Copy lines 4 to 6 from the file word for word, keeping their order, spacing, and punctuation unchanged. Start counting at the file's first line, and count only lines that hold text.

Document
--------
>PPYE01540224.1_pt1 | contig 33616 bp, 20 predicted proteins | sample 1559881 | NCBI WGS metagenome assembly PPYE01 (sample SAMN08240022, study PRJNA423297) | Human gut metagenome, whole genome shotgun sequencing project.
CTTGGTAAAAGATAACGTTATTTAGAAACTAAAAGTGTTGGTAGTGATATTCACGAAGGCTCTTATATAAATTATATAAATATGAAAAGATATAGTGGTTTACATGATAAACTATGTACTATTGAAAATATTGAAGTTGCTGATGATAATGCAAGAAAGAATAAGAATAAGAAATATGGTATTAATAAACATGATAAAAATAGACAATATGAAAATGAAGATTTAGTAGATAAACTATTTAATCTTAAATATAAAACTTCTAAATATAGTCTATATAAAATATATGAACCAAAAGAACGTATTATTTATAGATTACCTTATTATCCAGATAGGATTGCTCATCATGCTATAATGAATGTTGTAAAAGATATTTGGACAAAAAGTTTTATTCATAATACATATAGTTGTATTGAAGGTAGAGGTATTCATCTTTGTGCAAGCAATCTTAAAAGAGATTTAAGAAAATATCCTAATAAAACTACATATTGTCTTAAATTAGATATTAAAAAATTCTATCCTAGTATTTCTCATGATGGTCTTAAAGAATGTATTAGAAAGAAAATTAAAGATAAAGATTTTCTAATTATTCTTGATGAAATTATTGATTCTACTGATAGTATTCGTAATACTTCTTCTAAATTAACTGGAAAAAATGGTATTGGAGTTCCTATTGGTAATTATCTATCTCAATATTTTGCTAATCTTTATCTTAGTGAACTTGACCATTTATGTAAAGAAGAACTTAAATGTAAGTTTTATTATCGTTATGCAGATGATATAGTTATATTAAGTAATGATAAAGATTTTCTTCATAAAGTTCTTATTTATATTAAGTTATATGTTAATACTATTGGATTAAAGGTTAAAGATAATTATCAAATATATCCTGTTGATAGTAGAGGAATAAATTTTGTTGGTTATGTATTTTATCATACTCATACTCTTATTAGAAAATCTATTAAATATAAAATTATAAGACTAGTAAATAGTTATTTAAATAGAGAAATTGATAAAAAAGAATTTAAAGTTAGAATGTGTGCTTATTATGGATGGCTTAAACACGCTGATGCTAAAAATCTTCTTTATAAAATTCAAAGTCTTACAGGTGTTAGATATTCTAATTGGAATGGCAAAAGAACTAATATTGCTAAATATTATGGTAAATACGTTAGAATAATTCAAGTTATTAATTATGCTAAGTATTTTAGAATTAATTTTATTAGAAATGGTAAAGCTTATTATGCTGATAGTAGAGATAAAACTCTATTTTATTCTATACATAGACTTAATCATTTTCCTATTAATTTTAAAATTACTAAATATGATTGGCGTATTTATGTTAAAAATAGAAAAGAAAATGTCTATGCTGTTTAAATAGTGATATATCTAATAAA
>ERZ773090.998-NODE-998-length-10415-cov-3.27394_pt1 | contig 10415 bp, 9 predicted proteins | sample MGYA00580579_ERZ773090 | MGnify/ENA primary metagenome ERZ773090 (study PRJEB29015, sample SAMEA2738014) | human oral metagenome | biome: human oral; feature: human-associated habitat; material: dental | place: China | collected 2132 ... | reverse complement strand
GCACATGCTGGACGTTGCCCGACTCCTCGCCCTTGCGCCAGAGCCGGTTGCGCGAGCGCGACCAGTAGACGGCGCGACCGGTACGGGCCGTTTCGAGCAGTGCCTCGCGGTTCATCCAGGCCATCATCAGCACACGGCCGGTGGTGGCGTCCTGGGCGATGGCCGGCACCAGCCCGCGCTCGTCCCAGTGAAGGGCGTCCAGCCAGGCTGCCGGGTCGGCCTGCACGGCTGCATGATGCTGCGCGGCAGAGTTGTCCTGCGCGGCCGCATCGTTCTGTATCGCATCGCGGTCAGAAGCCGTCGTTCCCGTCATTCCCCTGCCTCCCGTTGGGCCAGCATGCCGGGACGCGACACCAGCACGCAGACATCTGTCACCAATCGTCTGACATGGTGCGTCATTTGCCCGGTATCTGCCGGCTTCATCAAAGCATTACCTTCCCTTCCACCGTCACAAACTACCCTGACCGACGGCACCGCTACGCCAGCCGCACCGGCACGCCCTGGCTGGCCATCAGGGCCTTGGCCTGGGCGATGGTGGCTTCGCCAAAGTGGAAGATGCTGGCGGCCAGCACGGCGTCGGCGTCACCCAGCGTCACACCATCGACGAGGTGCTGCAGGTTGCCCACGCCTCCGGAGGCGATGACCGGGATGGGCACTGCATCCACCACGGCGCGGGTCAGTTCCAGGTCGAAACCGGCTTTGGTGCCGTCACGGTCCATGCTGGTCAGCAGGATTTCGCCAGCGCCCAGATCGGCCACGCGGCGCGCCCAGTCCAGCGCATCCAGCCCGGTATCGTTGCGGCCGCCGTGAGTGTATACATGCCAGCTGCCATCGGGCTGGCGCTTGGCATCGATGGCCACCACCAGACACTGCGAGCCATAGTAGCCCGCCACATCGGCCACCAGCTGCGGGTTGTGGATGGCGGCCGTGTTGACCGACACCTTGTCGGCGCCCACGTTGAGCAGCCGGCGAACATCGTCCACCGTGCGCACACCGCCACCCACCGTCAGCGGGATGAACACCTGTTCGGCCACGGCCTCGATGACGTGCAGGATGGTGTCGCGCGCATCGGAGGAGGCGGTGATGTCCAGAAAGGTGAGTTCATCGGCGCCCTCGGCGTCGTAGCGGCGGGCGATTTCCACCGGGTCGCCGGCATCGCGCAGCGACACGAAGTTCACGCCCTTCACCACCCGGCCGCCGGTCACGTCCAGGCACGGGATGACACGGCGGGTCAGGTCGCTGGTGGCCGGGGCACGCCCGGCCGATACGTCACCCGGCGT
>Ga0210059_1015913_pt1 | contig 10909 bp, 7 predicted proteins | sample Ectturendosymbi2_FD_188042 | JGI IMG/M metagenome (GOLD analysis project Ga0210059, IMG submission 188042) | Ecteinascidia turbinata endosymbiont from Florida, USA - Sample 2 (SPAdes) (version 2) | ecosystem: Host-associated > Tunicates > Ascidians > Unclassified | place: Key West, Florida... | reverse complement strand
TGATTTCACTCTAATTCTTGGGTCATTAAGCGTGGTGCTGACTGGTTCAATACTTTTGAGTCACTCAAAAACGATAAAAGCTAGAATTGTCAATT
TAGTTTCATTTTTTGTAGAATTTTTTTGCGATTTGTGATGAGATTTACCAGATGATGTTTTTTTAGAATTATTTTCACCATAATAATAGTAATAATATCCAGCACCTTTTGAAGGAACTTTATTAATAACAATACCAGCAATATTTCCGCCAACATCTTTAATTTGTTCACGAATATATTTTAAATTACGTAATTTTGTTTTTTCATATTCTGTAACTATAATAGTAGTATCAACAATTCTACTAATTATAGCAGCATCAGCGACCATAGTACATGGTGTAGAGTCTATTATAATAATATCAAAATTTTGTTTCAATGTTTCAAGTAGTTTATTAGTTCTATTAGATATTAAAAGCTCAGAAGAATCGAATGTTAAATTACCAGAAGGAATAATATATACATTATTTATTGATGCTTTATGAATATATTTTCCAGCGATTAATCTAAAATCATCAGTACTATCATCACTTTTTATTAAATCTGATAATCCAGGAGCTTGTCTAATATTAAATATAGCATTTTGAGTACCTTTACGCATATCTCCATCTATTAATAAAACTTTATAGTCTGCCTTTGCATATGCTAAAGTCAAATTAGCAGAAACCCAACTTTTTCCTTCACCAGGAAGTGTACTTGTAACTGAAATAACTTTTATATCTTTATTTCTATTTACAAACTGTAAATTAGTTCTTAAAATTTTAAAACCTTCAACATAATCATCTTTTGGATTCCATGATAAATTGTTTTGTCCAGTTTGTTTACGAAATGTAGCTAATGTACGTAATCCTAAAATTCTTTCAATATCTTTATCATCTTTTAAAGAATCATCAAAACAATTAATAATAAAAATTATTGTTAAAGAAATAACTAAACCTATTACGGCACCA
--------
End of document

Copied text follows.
GCACATGCTGGACGTTGCCCGACTCCTCGCCCTTGCGCCAGAGCCGGTTGCGCGAGCGCGACCAGTAGACGGCGCGACCGGTACGGGCCGTTTCGAGCAGTGCCTCGCGGTTCATCCAGGCCATCATCAGCACACGGCCGGTGGTGGCGTCCTGGGCGATGGCCGGCACCAGCCCGCGCTCGTCCCAGTGAAGGGCGTCCAGCCAGGCTGCCGGGTCGGCCTGCACGGCTGCATGATGCTGCGCGGCAGAGTTGTCCTGCGCGGCCGCATCGTTCTGTATCGCATCGCGGTCAGAAGCCGTCGTTCCCGTCATTCCCCTGCCTCCCGTTGGGCCAGCATGCCGGGACGCGACACCAGCACGCAGACATCTGTCACCAATCGTCTGACATGGTGCGTCATTTGCCCGGTATCTGCCGGCTTCATCAAAGCATTACCTTCCCTTCCACCGTCACAAACTACCCTGACCGACGGCACCGCTACGCCAGCCGCACCGGCACGCCCTGGCTGGCCATCAGGGCCTTGGCCTGGGCGATGGTGGCTTCGCCAAAGTGGAAGATGCTGGCGGCCAGCACGGCGTCGGCGTCACCCAGCGTCACACCATCGACGAGGTGCTGCAGGTTGCCCACGCCTCCGGAGGCGATGACCGGGATGGGCACTGCATCCACCACGGCGCGGGTCAGTTCCAGGTCGAAACCGGCTTTGGTGCCGTCACGGTCCATGCTGGTCAGCAGGATTTCGCCAGCGCCCAGATCGGCCACGCGGCGCGCCCAGTCCAGCGCATCCAGCCCGGTATCGTTGCGGCCGCCGTGAGTGTATACATGCCAGCTGCCATCGGGCTGGCGCTTGGCATCGATGGCCACCACCAGACACTGCGAGCCATAGTAGCCCGCCACATCGGCCACCAGCTGCGGGTTGTGGATGGCGGCCGTGTTGACCGACACCTTGTCGGCGCCCACGTTGAGCAGCCGGCGAACATCGTCCACCGTGCGCACACCGCCACCCACCGTCAGCGGGATGAACACCTGTTCGGCCACGGCCTCGATGACGTGCAGGATGGTGTCGCGCGCATCGGAGGAGGCGGTGATGTCCAGAAAGGTGAGTTCATCGGCGCCCTCGGCGTCGTAGCGGCGGGCGATTTCCACCGGGTCGCCGGCATCGCGCAGCGACACGAAGTTCACGCCCTTCACCACCCGGCCGCCGGTCACGTCCAGGCACGGGATGACACGGCGGGTCAGGTCGCTGGTGGCCGGGGCACGCCCGGCCGATACGTCACCCGGCGT
>Ga0210059_1015913_pt1 | contig 10909 bp, 7 predicted proteins | sample Ectturendosymbi2_FD_188042 | JGI IMG/M metagenome (GOLD analysis project Ga0210059, IMG submission 188042) | Ecteinascidia turbinata endosymbiont from Florida, USA - Sample 2 (SPAdes) (version 2) | ecosystem: Host-associated > Tunicates > Ascidians > Unclassified | place: Key West, Florida... | reverse complement strand
TGATTTCACTCTAATTCTTGGGTCATTAAGCGTGGTGCTGACTGGTTCAATACTTTTGAGTCACTCAAAAACGATAAAAGCTAGAATTGTCAATT